Also, it’s worth noting that joins (both in SQL queries and ETL tools) are usually asymmetric. By that I mean the two tables involved in the join don’t have equal status. You start with a main table, e.g. the order table, and then see if you can find a match in another table e.g. the product table. Imagine there are 100 rows in the order table, and 100 rows in the product table. If we start with the order table and join to the product table, in an ideal world we would expect 100 rows in the output, and the output would contain all of the input orders.
However, if all the orders in the table happened to be for lemon meringue pie, then all the outputs would contain information about lemon meringue pie. The other 99 products would not be mentioned in the output at all. This is correct in this circumstance. In database terms, there is a foreign key from orders to products, and a many to one relationship between orders and products. The join is going from the side of the relationship that’s many to the side that’s one.
Solving the testability and observability problem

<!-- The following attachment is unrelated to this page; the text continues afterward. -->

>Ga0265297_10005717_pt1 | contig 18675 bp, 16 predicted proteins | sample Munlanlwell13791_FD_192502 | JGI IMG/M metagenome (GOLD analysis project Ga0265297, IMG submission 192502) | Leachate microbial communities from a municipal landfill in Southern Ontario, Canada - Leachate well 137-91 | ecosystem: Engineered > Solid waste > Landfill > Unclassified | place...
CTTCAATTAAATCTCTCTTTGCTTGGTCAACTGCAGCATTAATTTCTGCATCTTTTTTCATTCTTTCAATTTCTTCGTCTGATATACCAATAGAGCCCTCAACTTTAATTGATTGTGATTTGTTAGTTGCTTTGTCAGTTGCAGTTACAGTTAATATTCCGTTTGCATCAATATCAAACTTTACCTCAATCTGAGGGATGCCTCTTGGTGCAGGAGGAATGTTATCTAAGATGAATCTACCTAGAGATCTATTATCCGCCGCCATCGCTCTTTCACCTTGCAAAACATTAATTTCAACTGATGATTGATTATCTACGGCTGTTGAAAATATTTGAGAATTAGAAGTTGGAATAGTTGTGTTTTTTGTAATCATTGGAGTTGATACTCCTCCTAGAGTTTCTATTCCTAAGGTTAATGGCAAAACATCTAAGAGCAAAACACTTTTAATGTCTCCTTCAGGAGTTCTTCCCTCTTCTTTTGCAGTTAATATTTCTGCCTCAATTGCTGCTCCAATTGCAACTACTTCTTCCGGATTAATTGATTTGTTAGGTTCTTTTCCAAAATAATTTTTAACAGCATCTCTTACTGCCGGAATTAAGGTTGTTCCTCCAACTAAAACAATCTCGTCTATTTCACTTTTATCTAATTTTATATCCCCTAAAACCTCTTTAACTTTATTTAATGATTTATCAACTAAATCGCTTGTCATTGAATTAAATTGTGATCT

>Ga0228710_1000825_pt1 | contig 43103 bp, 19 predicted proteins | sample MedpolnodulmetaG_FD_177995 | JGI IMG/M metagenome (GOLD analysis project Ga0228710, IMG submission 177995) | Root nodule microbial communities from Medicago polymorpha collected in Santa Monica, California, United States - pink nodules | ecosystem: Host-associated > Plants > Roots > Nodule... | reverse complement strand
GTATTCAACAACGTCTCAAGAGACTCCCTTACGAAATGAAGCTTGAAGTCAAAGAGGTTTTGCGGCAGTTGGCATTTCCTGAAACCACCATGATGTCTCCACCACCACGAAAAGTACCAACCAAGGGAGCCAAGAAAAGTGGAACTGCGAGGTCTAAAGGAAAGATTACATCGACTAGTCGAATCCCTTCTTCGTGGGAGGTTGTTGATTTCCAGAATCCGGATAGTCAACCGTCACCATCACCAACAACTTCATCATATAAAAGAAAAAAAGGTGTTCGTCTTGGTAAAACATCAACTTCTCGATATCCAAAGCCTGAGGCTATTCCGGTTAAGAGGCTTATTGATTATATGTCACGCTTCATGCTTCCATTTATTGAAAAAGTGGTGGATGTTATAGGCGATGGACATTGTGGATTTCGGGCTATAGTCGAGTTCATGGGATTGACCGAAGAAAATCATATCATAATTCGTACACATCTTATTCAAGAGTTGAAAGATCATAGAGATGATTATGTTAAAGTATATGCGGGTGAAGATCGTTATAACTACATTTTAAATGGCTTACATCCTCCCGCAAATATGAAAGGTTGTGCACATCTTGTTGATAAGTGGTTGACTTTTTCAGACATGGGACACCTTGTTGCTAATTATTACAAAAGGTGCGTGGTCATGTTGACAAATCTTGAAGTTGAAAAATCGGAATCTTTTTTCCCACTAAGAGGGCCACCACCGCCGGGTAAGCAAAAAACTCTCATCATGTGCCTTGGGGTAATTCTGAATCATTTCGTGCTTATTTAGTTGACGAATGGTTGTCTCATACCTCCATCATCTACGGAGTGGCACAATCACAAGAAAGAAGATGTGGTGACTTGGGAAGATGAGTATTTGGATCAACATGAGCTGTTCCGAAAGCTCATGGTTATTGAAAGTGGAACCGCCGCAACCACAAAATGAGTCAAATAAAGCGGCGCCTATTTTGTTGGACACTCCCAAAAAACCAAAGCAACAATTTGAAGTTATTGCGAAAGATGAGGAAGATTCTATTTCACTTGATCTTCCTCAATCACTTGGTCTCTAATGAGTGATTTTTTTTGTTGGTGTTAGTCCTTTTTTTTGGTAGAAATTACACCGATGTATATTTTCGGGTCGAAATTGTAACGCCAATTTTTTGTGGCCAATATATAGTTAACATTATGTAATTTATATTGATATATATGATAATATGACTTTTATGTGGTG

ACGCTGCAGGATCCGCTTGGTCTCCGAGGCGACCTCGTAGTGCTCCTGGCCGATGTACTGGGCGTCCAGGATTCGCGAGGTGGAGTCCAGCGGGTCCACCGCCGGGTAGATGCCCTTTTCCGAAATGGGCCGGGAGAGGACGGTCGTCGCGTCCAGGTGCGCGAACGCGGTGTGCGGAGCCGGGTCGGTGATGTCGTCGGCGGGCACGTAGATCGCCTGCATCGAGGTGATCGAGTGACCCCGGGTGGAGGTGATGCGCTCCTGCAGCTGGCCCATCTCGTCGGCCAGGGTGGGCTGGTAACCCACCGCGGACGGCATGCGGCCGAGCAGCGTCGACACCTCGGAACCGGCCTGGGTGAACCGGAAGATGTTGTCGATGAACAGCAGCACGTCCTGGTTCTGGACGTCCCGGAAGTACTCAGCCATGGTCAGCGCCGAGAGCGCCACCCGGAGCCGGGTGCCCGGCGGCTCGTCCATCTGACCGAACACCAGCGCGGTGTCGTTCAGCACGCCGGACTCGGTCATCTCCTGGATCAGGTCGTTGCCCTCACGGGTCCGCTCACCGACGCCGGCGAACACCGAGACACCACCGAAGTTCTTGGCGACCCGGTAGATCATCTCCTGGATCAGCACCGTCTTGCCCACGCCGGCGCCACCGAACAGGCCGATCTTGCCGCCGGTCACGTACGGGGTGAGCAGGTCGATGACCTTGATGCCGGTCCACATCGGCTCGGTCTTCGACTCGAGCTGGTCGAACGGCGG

Some ETL tools let you solve this simply and with other tools you need to work a little bit harder as I’ll describe below.
The simpler approach is possible when the ETL tool has two outputs from a join component – one is for data where there was a match, and one is for where there was no match. You then wire up the error output to something that will store it, which I will call a reject table. There is a choice to make for the reject table. You could have a separate reject table per place that there could be rejects (in this example, a separate reject table for each of the four joins). Or you could have fewer (possibly one) reject table, where each row is tagged with enough extra information to describe which bit of the pipeline it came from.
If you went with a separate reject table per join, the pipeline would look like this:
The more complicated approach is needed when the ETL tool’s join component doesn’t supply an error / no match output. In this case, we need to build it for ourselves. First, we need to change the join so that it’s an outer join rather than an inner one. (Strictly speaking, in database terms, we want a left outer join.) What this will do is change the behaviour when no match is found. Instead of producing no output row, it will product an output row but the columns from the other table (e.g. the product table) will be null.